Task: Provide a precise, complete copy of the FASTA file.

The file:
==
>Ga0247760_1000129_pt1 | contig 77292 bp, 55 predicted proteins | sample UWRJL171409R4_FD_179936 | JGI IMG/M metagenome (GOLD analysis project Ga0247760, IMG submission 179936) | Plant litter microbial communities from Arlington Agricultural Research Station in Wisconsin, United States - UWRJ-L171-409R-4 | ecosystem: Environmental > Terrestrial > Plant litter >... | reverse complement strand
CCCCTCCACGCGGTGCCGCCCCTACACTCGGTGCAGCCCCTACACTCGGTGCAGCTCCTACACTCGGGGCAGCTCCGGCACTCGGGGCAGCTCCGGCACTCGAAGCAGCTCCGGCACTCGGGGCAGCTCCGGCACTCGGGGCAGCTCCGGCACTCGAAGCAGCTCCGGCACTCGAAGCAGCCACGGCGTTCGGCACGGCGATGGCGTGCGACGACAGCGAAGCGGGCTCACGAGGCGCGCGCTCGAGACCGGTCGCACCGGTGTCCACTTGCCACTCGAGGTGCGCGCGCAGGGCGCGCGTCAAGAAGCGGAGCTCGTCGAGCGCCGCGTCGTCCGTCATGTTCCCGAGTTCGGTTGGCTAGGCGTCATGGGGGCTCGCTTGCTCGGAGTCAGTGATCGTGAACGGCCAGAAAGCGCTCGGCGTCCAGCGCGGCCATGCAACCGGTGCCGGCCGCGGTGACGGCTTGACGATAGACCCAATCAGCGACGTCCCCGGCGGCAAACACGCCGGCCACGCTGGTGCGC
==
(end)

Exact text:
>Ga0247760_1000129_pt1 | contig 77292 bp, 55 predicted proteins | sample UWRJL171409R4_FD_179936 | JGI IMG/M metagenome (GOLD analysis project Ga0247760, IMG submission 179936) | Plant litter microbial communities from Arlington Agricultural Research Station in Wisconsin, United States - UWRJ-L171-409R-4 | ecosystem: Environmental > Terrestrial > Plant litter >... | reverse complement strand
CCCCTCCACGCGGTGCCGCCCCTACACTCGGTGCAGCCCCTACACTCGGTGCAGCTCCTACACTCGGGGCAGCTCCGGCACTCGGGGCAGCTCCGGCACTCGAAGCAGCTCCGGCACTCGGGGCAGCTCCGGCACTCGGGGCAGCTCCGGCACTCGAAGCAGCTCCGGCACTCGAAGCAGCCACGGCGTTCGGCACGGCGATGGCGTGCGACGACAGCGAAGCGGGCTCACGAGGCGCGCGCTCGAGACCGGTCGCACCGGTGTCCACTTGCCACTCGAGGTGCGCGCGCAGGGCGCGCGTCAAGAAGCGGAGCTCGTCGAGCGCCGCGTCGTCCGTCATGTTCCCGAGTTCGGTTGGCTAGGCGTCATGGGGGCTCGCTTGCTCGGAGTCAGTGATCGTGAACGGCCAGAAAGCGCTCGGCGTCCAGCGCGGCCATGCAACCGGTGCCGGCCGCGGTGACGGCTTGACGATAGACCCAATCAGCGACGTCCCCGGCGGCAAACACGCCGGCCACGCTGGTGCGC